Hot Melt Not Running Properly? Below Are The 3 Best Practices For Hot Melt Adhesives
During your day to day operations it is your priority to make sure your hot melt adhesive is running smoothly and efficiently in the plant to yield maximum production. When doing so you will need to inspect your hot melt operation. There are some instances that contribute to inefficient hot melt usage. One of these is using too much hot melt which causes two main problems, one being an added cost to your company, and two it can clog nozzles.
How To Run Hot Melt Properly
Below are the 3 best practices to ensure your hot melt adhesive applications are running as efficient as possible.
Follow these 3 tips to ensure your hot melt performs optimally:
1. Apply adhesive at the proper temperature: Temperature is an extremely important variable for the success of your hot melt application. If the adhesive is too hot, it will take longer to bond and may result in what is best described as “chewing gum failure”. If the adhesive temperature is too cool, it may set too early and result in a weak bond. This is known as pre-set. Follow the TDS for the suggested application temperature range and adjust accordingly.
2. Keep adhesive pots full: Remember to keep your adhesive pots full during usage. When the adhesive level gets too low, hot spots and gel formation can occur, resulting in char. If you’re manually loading them, it can be easy to forget to refill your pots. Having an automated filling system to replenish adhesive on demand and a level control system to monitor the adhesive level will ensure your pots stay full. This replenishes antioxidants in the adhesive, which fight char.
3. Turn down pot temperatures when not running: Since hot melt tanks, hoses and nozzles continuously undergo heat stress, they have the tendency to create char. Turn down the pot temperature when it’s not in use to reduce any heat degradation that can occur to both the hot melt and equipment. This will decrease the opportunity for charring to occur.
Safety Best Practices for Hot Melt Packaging Adhesive
Above we talked about the best 3 practices to efficient hot melt usage. However, it’s also important to look at some of the safety best practices. Overall, when dealing with hot melt applications, the temperatures typically range between 121oC – 204oC (250oF – 400oF). Keeping employees safe from this high heat requires a combination of wearing the appropriate personal protective equipment (PPE) and training. All hot melt adhesives have comprehensive Safety Data Sheets (SDS) available. These should be the main point of reference for all hot melt packaging adhesive line operators and maintenance personnel. The SDS documents also recommend PPE for each product, including heat resistant gloves, face shields, safety glasses, as well as heat resistant sleeves. These will protect employees from contact with molten adhesive or hot equipment while working with hot melt or around the machine.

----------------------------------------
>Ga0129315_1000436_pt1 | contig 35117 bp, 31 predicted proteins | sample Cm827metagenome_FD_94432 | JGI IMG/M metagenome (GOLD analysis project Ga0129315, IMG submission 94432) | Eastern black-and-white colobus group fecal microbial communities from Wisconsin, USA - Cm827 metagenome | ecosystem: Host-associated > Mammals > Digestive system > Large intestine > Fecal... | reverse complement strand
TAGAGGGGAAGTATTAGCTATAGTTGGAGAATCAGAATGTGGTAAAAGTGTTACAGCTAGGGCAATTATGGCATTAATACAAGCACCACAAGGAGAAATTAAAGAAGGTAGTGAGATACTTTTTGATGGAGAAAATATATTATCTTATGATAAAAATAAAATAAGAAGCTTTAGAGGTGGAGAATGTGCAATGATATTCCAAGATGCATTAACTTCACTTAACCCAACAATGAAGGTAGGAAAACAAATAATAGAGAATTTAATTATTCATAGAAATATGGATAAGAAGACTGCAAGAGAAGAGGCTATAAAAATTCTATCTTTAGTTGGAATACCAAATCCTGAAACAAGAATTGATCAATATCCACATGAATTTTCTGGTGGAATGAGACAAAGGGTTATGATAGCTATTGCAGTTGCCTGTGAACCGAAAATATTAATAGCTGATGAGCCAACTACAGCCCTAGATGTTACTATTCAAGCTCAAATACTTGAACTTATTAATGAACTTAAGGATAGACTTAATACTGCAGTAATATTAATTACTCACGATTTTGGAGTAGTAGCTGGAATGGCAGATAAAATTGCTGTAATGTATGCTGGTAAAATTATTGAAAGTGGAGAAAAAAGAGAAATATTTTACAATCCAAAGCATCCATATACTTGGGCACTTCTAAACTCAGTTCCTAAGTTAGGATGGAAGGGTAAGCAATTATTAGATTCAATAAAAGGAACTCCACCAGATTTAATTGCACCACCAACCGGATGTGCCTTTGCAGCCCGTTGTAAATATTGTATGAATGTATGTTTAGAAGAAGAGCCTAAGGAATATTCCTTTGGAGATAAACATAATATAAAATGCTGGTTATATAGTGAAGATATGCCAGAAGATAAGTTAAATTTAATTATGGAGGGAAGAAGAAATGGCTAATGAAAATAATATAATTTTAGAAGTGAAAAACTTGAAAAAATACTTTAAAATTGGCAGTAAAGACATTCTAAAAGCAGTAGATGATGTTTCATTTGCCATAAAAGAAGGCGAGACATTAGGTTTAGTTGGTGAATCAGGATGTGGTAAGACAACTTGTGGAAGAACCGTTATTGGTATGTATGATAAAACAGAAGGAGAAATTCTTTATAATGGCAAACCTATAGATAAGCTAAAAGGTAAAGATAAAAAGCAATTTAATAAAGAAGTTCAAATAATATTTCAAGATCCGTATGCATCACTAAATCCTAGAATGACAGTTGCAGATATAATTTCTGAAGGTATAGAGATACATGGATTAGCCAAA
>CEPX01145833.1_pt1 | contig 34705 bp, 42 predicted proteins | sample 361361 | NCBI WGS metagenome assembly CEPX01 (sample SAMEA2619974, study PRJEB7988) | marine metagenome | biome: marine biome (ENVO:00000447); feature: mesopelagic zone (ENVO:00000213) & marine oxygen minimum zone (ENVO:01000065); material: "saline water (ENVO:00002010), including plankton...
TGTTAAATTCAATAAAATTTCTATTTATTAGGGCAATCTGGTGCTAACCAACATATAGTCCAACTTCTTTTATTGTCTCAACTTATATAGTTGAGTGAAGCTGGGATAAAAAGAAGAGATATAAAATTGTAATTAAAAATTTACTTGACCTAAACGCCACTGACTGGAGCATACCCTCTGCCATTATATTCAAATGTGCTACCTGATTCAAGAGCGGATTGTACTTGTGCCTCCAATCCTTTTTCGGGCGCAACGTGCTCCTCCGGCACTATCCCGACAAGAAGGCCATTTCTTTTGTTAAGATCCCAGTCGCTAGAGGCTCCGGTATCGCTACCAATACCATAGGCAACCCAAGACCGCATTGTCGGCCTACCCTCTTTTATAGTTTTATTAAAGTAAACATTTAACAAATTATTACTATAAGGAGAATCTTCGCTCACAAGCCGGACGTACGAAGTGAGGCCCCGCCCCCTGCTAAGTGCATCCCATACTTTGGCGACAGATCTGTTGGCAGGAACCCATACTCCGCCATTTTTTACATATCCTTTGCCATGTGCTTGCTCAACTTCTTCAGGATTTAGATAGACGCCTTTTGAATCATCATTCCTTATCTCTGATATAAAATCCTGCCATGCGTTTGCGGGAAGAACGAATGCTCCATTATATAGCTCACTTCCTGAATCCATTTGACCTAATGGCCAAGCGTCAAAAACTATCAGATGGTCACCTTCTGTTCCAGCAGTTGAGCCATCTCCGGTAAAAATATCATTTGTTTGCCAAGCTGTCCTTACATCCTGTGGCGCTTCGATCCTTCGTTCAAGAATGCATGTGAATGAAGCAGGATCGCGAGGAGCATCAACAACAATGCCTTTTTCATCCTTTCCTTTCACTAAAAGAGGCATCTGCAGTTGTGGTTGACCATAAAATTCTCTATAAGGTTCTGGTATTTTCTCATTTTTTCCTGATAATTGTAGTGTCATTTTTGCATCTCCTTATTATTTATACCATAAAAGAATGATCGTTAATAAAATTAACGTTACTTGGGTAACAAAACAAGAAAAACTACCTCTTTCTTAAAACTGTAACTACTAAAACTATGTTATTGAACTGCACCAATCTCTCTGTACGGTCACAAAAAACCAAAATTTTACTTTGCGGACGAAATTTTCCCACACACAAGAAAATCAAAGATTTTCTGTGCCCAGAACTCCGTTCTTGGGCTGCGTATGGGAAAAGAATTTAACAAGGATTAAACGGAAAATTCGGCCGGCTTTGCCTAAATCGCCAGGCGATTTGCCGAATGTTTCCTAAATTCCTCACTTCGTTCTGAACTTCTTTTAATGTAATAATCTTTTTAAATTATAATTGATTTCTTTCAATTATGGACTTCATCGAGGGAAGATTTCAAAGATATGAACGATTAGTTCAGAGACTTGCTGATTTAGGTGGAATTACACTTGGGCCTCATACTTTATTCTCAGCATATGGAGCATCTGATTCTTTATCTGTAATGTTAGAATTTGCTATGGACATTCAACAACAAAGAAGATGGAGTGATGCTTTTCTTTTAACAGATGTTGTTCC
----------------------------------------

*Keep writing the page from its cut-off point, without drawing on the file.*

The best practices for Your adhesive line operators to go over with their staff:
- Read and Follow Guidance Documents: Read and follow the adhesive SDS documents and equipment directions before starting application. These guidance documents will outline operating conditions for the adhesive and setup/maintenance of equipment. The documents also contain helpful tips on safety precautions.
- Stay Focused: Accidents can occur when hot melt packaging adhesive operators lose focus. Stay alert and focused when filling the hot melt tanks or checking nozzles on the production line. This will reduce the likelihood of getting burned.
- Wear the Proper Equipment: The appropriate protective gear is advised when working with molten hot melt adhesive. All operators should wear safety glasses or goggles. Leather or other heat-resistant gloves prevent burns.
Keeping Adhesive Equipment Efficient
An important part of safety is keeping the equipment well maintained and the production area clear of debris and melted adhesive. Each equipment manufacturer has best practices to keep the machinery working efficiently. If the equipment is used incorrectly or not maintained, the hot melt packaging adhesive can be impacted. If preventive maintenance is not performed regularly on the hot melt equipment, the adhesive can char. This burnt adhesive that clings to the slide of the hot melt tank can impact the efficiency of the equipment causing clogged filters and nozzles.